I posted a picture on the weekend from Steve Bell, the satirical cartoonist in The Guardian. In it he describes the relationship of the British Prime Minister Theresa May and Donald J Trumpton of the United Statues of Umerica, and the erm...positional stance of both. A South African friend messaged asking me to elaborate, so I've tried.
Come What May
Most of the people I know in Britain are pro-Europe. Theresa May herself can see the merits, but has been dealt a Brexit hand and believes that's what the public wants - 51% voted to leave and, in my opinion, that was largely based on the premise that they can stop immigration and a huge sum of money (namely 350 million pounds a week) given to the EU will instead be provided to the beloved NHS. Neither of these is true and was quickly denounced by the Leave Campaign once the votes were counted.
Before the Brexit vote May stated that the economic arguments were clear and that being part of a 500-million population trading bloc is significant for us (UK). We know this because she chimed "I think the economic arguments are clear ...being part of a 500-million population trading bloc is significant for us." She added "a lot of people will invest here in the UK because it is the UK in Europe". Seems astute. Since Brexit the EU leaders have effectively said va te faire foutre. Worth looking up if you wanted to impress your French boss.
Membership Fees and Costco
The whole point of having an EU was to get better trading deals through collaboration (and to try to stop war between the countries through joint industry). Naturally those not part of that block would welcome the change if it gained them an economic advantage in dealing with a smaller community. The way I envisage this (God help us - Ed) is going to something like Costco where you can get everything in one store. If those prices aren't to your liking, you can oust Costco and go straight to the supplier, but then you're doing Costco out of their % and sourcing control. Now that may not be a bad thing for you as a buyer and it's a minor loss to Costco - it's a big unit and can probably survive. However, if more and more people do that, Costco loses its market share and collapses, meaning you have a free for all where you contact the suppliers directly as Costco no longer exists. Now being a supplier, things have got infinitely more difficult. I have to source all my buyers once again, enact trading deals with everyone and may not have the steady stream of income and protection that Costco once afforded me. All Buyers have a membership card and pay for use of Costco, as too perhaps would the suppliers. It's an exclusive club: no fee then no access to the best stuff. What Britain want to do is not pay the Membership Fee, have the ability to change the rules of the club, but still use the facilities.
Economically USA will, I think, get stronger under Trump as he is very America First. If a country is America First vs Harmony, then you wonder what we (UK, Aus, Anyone) will get out the relationship. Not that every country doesn't look after their own but having such a forthright 'America First' policy whilst cutting basic medical care and funding for NGOs that support abortions does ring hollow, denouncing media and facts like something from 1984, banning some reporters and free speech, and whilst building walls the likes no one has seen since Berlin. And that wasn't widely seen as a positive step. As for announcing a National Day of Patriotic Devotion, I've seen things like that before, but mostly in North Korea. What's the next step - if you don't celebrate today you're un-American and therefore un-patriotic? It's a dystopian view, and to quote Radiohead "when I am King you will be first against the wall, with your opinion which is of no consequence at all"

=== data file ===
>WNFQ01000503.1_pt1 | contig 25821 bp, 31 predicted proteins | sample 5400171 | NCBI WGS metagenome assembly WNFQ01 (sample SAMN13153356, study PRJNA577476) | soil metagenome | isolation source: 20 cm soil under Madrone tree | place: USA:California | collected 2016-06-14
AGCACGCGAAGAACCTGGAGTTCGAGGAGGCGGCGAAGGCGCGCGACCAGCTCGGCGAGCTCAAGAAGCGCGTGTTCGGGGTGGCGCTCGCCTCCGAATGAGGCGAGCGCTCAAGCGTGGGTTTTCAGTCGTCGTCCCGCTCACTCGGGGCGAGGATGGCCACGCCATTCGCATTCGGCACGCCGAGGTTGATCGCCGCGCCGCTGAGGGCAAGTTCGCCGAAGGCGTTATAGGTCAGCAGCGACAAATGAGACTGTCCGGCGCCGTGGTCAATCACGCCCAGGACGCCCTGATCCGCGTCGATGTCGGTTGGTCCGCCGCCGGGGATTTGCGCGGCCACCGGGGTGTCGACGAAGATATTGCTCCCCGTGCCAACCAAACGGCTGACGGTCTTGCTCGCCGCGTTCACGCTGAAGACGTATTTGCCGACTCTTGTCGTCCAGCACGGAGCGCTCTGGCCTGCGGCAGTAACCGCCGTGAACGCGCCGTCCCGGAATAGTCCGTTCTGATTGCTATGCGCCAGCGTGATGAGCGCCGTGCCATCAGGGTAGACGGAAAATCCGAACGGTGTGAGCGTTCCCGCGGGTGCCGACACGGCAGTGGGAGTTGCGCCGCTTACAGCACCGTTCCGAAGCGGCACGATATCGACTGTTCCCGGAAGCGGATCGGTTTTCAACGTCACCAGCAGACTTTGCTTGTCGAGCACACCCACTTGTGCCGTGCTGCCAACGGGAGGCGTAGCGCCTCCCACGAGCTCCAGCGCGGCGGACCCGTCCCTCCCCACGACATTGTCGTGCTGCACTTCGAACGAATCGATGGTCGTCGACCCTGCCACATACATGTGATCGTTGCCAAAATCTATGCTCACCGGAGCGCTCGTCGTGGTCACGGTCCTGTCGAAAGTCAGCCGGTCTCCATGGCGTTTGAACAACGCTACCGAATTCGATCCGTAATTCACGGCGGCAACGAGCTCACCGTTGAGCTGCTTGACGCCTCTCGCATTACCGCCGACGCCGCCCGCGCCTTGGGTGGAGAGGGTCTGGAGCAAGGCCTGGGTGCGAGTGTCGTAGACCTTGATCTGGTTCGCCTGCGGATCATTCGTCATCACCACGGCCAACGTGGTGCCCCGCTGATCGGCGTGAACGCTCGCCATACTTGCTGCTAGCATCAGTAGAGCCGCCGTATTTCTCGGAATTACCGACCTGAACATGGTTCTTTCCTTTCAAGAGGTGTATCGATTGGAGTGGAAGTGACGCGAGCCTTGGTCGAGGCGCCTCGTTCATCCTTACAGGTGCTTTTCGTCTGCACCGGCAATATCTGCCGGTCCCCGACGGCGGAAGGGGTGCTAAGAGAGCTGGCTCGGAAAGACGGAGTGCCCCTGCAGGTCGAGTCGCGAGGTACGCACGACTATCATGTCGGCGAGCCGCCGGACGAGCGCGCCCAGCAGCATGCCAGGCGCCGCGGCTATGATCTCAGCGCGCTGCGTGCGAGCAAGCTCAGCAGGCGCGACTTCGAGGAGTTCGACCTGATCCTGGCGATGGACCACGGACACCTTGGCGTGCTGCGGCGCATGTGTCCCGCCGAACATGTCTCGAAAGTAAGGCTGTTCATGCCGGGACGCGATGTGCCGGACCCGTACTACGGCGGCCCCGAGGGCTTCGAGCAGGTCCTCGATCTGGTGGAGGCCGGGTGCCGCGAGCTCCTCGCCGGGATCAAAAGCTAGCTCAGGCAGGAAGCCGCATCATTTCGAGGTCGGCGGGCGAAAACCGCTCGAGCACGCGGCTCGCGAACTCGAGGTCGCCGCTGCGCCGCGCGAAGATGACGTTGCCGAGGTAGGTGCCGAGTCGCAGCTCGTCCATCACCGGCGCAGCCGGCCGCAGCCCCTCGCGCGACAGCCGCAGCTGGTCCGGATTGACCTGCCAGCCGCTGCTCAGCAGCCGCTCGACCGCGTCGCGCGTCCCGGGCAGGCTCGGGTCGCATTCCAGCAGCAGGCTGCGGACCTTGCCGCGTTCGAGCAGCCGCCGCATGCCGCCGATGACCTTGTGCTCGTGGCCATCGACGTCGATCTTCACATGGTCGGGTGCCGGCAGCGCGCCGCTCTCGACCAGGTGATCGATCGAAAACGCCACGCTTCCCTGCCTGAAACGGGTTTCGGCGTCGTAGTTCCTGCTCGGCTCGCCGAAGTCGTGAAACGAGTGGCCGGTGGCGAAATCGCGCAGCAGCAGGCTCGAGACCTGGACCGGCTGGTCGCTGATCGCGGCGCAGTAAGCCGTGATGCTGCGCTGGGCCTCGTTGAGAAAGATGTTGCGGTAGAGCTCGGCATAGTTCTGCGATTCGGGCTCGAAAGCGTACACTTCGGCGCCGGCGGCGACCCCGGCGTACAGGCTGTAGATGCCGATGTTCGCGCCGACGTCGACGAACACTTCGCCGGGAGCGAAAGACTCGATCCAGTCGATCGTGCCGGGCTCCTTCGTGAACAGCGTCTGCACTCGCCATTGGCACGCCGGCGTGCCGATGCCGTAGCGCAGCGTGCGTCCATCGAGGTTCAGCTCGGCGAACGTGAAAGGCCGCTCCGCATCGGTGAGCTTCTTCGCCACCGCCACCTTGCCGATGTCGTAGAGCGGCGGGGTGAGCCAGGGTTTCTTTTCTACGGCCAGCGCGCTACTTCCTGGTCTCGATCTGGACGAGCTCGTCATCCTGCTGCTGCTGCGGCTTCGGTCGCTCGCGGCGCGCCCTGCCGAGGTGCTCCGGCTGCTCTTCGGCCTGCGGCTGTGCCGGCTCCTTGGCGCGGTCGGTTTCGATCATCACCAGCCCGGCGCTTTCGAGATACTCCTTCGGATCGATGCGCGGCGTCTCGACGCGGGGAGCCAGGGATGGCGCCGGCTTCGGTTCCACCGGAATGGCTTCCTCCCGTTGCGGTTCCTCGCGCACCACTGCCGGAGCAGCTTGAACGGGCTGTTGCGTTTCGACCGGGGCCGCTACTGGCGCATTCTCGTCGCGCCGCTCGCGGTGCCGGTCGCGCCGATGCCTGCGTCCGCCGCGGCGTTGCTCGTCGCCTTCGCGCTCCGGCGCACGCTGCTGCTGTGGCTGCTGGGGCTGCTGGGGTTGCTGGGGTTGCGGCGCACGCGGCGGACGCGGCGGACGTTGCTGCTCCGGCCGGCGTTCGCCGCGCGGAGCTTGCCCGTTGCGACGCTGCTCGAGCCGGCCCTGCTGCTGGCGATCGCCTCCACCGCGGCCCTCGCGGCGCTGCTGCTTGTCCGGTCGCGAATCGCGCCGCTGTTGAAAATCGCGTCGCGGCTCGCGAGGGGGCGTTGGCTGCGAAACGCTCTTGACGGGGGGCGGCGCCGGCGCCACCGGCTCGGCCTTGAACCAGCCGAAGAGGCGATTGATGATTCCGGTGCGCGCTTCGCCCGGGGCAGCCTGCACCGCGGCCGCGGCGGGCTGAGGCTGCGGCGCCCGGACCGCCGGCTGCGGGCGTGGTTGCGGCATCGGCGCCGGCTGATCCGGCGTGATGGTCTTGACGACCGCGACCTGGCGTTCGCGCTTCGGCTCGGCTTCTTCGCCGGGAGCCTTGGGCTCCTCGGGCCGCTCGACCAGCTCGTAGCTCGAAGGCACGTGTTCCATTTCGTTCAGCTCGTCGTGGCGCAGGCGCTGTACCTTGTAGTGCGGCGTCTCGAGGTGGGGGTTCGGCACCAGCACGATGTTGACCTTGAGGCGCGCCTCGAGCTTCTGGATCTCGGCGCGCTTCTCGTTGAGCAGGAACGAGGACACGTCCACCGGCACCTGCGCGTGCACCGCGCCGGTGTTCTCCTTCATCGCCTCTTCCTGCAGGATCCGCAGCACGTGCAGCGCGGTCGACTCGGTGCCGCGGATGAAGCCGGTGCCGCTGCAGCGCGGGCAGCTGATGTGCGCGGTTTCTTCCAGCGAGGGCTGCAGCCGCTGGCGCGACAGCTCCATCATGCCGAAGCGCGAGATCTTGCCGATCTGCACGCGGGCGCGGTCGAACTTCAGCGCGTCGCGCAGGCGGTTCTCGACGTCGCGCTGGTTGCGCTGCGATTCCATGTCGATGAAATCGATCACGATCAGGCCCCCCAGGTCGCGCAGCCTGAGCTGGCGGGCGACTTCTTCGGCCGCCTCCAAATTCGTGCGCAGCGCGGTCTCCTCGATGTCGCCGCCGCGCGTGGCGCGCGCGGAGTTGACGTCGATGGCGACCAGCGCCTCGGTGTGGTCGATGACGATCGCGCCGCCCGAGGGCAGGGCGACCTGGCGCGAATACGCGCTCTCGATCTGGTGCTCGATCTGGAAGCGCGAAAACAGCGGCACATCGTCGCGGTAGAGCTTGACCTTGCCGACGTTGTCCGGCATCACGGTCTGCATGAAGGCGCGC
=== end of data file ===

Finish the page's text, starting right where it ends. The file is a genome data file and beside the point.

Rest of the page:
The America First policy comes at a price of alienating what most left-leaning people believe in. I don't need to tell you about Trumps first week (the erudite Waleed Aly does that very well below) but any affiliation or association to something you ethically and morally disagree with is widely perceived as bad news. Trump has said that 'Brexit is going to be a wonderful thing for your country' yet that entirely depends on perspective (Scotland, North Ireland, London, 50% of Wales and immigrants don't think so) and the economic deals struck. If May cannot secure good deals with Europe and other countries, then Brexit will be a fu**ing disaster. Oh also throwing people out of your country etc isn't that awesome.
As for Trump and his media strategy of denouncing anything he disagrees with, it's baffling. Anyone can say the media are lying: Rolf Harris did it, for example, and that turned out...oh yeah. If I believe that the media are one-sided, bias and don't report the facts, I'm entitled to that opinion. If the media then report that I believe everything they print is utter lies, does that make my belief untrue because they printed the truth of my belief that everything they report is lies? Quite simple it's a slippery path of utter bullshit. I think the term 'alternative facts' probably coins it nicely. The whole point of a fact is...ayyyeee!! (Everyone knows what a fact is, Reed - Ed)
As for May's immense feet, she wore (once? often? no idea) leopard print pointy shoes and these have been elongated more and more ever since to that of a witch or a court jester. It seems that although clowns were topical in 2016, they'll be front line in 2017.
Writing and writing...